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The noble beast dropped his own piece of wood and immediately seized that which had been cast to him, and then, with a degree of strength and determination scarcely credible, for he was again and again lost under the waves, he dragged it through the surge and delivered it to his master. A line of communication was thus formed, and every man on board was rescued.

This story, whether true or false, was universally reported and believed; and, concurring with other circumstances which rendered it credible, did great prejudice to the cause of Louis.

Both Mrs. Haxton and the Baron are afraid of him." "You seem to know a dooce of a lot about this business," exclaimed the skipper testily. "I cannot help that I have been dragged into it in many ways, each peculiar, and hardly credible when considered collectively. I promise you, captain, that I shall tell you the whole story one of these days.

Further: There is no sin that infinite holiness, infinite power, infinite love, and infinite wisdom cannot subdue, without impairing the freedom of the offender. This idea makes it credible that the worst of mankind will be reclaimed.

An inquiry into the causes of the Black Death will not be without important results in the study of the plagues which have visited the world, although it cannot advance beyond generalisation without entering upon a field hitherto uncultivated, and, to this hour entirely unknown. Mighty revolutions in the organism of the earth, of which we have credible information, had preceded it.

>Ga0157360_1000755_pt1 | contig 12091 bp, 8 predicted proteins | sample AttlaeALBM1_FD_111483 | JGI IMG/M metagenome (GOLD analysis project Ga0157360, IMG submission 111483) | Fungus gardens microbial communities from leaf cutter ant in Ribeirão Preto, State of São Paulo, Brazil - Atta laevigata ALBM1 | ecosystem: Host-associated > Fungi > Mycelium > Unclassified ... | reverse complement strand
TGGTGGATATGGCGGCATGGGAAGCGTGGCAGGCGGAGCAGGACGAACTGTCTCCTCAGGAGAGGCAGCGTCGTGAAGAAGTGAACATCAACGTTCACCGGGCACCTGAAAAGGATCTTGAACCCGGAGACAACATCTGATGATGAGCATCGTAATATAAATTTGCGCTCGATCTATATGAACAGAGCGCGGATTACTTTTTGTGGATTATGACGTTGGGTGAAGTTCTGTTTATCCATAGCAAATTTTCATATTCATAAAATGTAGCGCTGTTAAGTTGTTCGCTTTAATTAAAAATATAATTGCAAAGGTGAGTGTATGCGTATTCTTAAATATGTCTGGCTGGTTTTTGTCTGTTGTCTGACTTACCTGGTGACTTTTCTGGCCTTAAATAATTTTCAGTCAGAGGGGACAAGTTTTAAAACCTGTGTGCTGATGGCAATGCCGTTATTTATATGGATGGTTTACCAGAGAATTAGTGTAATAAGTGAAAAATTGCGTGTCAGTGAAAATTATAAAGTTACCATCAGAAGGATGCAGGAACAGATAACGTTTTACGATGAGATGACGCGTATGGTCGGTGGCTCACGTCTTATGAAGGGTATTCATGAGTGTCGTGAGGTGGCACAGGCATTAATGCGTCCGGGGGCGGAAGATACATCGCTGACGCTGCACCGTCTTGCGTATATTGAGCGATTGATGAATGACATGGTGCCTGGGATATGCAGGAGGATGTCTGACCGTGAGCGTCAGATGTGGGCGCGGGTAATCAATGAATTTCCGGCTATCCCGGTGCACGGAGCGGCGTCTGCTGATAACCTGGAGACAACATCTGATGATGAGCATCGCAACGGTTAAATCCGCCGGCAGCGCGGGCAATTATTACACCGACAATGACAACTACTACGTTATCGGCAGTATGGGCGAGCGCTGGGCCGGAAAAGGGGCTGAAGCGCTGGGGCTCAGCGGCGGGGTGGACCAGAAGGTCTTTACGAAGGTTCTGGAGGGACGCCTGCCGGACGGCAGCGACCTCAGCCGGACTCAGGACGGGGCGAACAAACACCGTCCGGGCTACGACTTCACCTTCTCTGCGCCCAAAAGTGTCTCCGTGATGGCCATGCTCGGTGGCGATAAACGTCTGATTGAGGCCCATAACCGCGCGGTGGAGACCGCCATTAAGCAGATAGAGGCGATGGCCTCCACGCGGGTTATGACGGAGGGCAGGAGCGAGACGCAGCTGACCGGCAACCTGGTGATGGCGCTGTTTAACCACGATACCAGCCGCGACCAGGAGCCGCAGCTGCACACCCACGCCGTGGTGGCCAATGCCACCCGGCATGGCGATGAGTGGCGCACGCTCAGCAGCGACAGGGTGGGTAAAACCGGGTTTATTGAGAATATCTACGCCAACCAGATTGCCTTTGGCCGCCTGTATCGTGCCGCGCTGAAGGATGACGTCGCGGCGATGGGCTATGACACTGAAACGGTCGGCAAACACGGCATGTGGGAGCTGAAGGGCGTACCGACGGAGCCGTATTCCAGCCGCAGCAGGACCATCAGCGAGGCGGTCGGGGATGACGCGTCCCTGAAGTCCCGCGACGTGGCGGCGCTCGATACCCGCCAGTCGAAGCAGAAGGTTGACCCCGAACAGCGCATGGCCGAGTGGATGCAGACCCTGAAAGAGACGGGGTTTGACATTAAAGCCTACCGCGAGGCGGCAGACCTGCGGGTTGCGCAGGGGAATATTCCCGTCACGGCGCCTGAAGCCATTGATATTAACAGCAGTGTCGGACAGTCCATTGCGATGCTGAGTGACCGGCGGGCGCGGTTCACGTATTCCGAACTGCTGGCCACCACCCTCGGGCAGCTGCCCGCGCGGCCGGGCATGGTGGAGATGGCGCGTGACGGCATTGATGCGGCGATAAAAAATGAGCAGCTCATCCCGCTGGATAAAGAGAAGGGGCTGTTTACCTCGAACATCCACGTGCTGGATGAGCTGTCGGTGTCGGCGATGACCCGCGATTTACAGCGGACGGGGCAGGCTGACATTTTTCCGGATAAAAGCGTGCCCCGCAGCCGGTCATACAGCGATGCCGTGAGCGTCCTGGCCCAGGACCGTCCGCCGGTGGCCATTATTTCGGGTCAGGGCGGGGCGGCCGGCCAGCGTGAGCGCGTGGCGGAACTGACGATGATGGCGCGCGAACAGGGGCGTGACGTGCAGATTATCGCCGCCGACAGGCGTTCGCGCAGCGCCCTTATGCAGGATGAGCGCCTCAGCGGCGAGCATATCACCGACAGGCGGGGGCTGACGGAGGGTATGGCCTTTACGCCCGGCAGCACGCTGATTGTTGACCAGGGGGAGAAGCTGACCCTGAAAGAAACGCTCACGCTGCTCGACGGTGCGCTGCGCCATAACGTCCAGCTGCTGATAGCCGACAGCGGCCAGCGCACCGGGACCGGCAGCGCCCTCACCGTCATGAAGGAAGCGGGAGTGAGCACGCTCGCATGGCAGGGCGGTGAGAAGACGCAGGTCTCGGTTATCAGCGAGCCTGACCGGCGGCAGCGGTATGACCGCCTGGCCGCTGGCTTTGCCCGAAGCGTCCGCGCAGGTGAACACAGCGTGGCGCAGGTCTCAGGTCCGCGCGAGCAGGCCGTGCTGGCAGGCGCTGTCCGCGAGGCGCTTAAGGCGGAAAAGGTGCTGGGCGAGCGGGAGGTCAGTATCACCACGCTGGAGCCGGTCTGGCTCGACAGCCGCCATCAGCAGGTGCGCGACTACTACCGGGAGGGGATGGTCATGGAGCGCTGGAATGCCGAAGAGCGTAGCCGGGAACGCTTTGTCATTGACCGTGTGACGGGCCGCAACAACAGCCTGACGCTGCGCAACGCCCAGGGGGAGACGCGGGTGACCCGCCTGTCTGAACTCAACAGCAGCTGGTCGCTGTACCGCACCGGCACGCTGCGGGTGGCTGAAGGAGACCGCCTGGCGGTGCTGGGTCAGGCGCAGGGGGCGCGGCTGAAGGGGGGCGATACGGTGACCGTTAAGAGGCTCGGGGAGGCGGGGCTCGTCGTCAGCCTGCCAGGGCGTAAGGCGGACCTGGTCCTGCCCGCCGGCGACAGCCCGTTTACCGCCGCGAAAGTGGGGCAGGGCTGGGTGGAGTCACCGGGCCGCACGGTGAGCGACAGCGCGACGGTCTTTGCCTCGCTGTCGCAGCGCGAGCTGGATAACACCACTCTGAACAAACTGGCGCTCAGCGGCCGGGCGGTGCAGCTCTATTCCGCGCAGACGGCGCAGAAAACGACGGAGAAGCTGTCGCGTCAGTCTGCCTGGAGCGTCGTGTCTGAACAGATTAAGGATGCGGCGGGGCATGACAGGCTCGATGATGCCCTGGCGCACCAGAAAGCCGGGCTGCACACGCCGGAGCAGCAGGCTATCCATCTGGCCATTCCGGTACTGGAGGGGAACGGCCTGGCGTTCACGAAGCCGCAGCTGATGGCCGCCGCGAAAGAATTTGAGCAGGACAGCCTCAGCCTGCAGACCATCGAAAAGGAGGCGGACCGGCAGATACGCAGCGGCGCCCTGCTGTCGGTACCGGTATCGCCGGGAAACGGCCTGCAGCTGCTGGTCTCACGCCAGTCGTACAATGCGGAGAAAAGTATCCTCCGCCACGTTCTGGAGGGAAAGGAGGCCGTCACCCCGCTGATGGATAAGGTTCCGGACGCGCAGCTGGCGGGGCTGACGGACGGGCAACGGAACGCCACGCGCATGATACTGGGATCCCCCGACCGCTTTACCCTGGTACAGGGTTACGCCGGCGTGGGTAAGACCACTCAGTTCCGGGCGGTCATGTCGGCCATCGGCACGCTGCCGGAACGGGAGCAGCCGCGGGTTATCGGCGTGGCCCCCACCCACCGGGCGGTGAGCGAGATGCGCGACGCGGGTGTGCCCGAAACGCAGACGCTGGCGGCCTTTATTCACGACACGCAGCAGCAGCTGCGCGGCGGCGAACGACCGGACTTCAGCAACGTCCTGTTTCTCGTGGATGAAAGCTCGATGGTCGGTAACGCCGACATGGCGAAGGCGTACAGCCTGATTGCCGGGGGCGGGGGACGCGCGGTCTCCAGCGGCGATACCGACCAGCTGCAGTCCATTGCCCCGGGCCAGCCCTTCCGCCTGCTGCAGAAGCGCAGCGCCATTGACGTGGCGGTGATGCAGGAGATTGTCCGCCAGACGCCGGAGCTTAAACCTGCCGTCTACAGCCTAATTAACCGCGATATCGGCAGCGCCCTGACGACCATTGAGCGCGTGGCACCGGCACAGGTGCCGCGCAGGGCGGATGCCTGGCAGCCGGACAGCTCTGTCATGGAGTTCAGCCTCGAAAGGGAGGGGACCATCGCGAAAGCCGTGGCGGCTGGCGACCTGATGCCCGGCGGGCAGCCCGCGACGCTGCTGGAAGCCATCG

"Portions of the art are indeed lost, unless, as I suspect, there is much credulous exaggeration in the accounts transmitted to us. To kill by a flower, a pair of gloves, a soap-ball, kill by means which elude all possible suspicion, is it credible? What say you? An amusing research, indeed, if one had leisure! But enough of this now; it grows late. We dine with M. de ; he wishes to let his hotel.

The former document is in all essentials a very sober historical narrative accurate wherever we can test it, credible and harmonious on the whole. On one point do we feel inclined to quarrel with its author, scil.: that he has not given us more specifically the motives underlying Mochuda's expulsion from Rahen one of the three worst counsels ever given in Erin.

But where reasonable suspicion exists that the American flag has been abused for the purpose of covering the vessel of another nation, it would appear scarcely credible, had it not been made manifest by the repeated protestations of their representative, that the government of the United States, which has stigmatized and abolished the trade itself, should object to the adoption of such means as are indispensably necessary for ascertaining the truth."

One is, that irresistible proof would restrain the voluntary powers too much; would not answer the purpose of trial and probation; would call for no exercise of candour, seriousness, humility, inquiry, no submission of passion, interests, and prejudices, to moral evidence and to probable truth; no habits of reflection; none of that previous desire to learn and to obey the will of God, which forms perhaps the test of the virtuous principle, and which induces men to attend, with care and reverence, to every credible intimation of that will, and to resign present advantages and present pleasures to every reasonable expectation of propitiating his favour.

And it seems questionable whether we have enough formal "belief" nowadays to allow of such a story appearing as solid and as vividly credible as epic poetry needs. It is a decided disadvantage, from the purely epic point of view, that those admirable "Intelligences" in Hardy's The Dynasts are so obviously abstract ideas disguised.

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